We always dream of getting in on a great stock. Truly great stocks, however, belong to those companies whose fundamentals are sound and whose business models remain solid, even when market conditions aren't stable. Or at the least, the company must have the ability to bounce back after going through a brief lull. Penn West Energy
Net income nearly tripled this quarter as compared to the year-ago quarter -- from $98 million in the year-ago quarter to a phenomenal $291 million in 2011. Even more so, the future potential growth that this stock carries makes it look an exciting prospect.
Looking back at these figures, I am not really surprised. High energy prices in the wake of the Libyan uprising have definitely boosted the company's revenues. What really matters, however, is the huge asset base that Penn West holds in Canada.
While year-over-year oil and natural gas sales rose by 5%, operating income did take a hit, due to unrealized hedging losses to the tune of $176 million. Still, if I'm to discount losses or gains made from these hedging activities, operating income stands at $128 million this quarter -- a fantastic jump from $30 million from the corresponding quarter last year. The company isn't alone in this. Fellow competitors like Noble Energy
Thanks to a deferred tax recovery worth $351 million, the effect of this loss on Penn West did not reflect on the company's bottom line. This shows an astute sense of judgment on part of the management. With several companies recording net losses on account of derivatives and hedging, Penn West seemingly stands out as impact of these losses had been effectively offset.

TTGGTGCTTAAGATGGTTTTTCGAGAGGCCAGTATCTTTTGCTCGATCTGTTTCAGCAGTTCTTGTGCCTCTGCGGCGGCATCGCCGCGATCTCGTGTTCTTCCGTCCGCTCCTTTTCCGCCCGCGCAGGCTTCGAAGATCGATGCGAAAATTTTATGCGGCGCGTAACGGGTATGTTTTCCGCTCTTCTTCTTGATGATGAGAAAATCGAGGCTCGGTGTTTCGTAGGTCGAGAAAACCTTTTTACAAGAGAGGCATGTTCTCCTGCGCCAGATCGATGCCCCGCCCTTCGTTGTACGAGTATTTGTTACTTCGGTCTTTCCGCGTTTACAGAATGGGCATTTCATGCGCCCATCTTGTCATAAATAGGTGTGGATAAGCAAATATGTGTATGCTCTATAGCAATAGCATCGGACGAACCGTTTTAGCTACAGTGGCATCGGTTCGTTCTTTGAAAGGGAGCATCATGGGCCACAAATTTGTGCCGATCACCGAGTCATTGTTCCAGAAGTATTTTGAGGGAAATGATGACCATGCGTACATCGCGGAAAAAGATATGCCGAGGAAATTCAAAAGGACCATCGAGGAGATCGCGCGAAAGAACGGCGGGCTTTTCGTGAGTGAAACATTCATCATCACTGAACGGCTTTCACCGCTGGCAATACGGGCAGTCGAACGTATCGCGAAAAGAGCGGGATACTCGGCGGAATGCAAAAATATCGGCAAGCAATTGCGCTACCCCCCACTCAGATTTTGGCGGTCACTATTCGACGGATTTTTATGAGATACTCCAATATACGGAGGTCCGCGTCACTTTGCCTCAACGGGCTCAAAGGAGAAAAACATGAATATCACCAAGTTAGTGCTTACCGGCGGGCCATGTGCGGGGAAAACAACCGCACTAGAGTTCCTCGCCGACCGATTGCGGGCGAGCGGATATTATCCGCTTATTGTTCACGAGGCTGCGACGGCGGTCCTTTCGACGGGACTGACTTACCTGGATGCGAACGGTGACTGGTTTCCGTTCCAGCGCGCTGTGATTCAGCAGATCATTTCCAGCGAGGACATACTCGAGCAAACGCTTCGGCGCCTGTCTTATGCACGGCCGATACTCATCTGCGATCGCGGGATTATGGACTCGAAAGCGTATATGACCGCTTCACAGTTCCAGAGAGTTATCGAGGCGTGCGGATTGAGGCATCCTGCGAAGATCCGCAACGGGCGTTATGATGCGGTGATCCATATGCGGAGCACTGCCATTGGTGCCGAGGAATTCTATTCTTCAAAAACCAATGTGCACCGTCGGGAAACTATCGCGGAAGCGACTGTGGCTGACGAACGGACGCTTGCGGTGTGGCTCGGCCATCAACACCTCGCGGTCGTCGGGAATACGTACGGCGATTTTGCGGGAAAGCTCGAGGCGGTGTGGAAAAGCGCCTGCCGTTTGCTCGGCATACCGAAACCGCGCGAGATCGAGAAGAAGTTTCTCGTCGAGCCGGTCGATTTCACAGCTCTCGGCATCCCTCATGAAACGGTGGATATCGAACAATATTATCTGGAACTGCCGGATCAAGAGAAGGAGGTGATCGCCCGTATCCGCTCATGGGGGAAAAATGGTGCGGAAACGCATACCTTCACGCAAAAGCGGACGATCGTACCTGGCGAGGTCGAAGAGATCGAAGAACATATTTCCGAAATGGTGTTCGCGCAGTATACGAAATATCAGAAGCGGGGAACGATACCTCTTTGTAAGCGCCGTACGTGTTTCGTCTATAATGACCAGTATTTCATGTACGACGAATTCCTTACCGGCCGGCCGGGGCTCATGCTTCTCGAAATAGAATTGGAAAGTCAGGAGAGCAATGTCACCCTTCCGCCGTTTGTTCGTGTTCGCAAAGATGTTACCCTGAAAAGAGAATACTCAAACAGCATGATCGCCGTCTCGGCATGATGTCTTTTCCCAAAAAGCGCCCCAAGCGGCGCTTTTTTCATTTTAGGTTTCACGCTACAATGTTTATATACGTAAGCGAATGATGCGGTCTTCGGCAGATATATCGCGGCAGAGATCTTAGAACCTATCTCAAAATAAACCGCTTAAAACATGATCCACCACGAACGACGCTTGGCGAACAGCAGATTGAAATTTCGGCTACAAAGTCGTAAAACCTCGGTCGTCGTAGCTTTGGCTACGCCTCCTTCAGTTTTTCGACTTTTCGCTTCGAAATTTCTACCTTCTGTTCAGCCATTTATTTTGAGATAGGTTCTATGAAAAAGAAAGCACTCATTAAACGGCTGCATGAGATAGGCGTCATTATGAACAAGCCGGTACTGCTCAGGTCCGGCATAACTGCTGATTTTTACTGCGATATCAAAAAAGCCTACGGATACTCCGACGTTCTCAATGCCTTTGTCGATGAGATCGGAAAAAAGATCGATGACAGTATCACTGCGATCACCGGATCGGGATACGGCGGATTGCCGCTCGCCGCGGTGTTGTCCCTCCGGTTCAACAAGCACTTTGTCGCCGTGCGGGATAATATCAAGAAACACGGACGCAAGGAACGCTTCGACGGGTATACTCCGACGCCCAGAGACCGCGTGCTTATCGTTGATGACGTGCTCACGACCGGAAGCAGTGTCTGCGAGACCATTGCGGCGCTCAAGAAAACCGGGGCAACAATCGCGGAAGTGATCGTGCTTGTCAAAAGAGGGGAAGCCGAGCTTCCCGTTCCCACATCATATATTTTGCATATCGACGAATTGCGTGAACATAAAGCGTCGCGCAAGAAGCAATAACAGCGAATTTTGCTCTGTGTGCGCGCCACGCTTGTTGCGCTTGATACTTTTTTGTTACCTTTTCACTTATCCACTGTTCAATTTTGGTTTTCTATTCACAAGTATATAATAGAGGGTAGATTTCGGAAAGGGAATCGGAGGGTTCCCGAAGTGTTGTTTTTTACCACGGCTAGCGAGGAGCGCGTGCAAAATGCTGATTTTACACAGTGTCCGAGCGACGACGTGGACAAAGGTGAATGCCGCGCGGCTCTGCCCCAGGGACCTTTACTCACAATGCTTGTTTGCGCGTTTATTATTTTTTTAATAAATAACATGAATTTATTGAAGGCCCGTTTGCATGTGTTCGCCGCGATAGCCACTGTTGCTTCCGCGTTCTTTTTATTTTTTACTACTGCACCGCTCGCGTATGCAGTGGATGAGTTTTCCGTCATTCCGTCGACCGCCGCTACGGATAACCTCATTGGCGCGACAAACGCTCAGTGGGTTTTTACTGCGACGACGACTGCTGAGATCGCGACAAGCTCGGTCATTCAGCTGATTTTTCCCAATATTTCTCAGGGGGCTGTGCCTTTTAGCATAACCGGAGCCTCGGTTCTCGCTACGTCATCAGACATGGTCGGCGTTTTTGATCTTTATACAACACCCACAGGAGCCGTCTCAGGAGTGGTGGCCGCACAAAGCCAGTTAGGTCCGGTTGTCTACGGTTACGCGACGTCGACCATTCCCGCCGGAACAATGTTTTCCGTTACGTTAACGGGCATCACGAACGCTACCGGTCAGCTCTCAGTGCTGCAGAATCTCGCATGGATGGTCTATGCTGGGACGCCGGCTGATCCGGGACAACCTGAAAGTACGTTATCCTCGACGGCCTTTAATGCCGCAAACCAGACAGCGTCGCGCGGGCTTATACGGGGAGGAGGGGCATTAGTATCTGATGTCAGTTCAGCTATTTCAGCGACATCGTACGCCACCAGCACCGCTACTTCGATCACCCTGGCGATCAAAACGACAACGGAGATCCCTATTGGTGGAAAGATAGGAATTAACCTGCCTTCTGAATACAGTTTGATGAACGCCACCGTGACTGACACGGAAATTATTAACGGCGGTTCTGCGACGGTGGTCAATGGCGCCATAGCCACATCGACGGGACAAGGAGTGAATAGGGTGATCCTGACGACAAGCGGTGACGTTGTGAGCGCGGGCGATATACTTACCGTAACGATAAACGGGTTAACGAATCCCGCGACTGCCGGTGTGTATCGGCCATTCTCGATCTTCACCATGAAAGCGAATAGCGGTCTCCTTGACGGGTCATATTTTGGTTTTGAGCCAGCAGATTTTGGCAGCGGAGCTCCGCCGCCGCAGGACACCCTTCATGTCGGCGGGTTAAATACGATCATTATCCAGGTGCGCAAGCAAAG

A Foolish bottom line
With ever expanding resources in Western Canada's sedimentary reserves, Penn West's growth prospects look solid. With plans to scale up production to up to 177,000 barrels of oil equivalent per day (Boe/d) from the current 166,135 Boe/d, this will only serve the company well. It is imperative that underlying fundamentals must be sound in order to weather any kind of storm that oil companies may otherwise face in the ever uncertain energy market. Competition from EnCana Corp
Fool contributor Isac Simon does not own shares of any of the companies mentioned in this article. Try any of our Foolish newsletter services free for 30 days. We Fools may not all hold the same opinions, but we all believe that considering a diverse range of insights makes us better investors. The Motley Fool has a disclosure policy.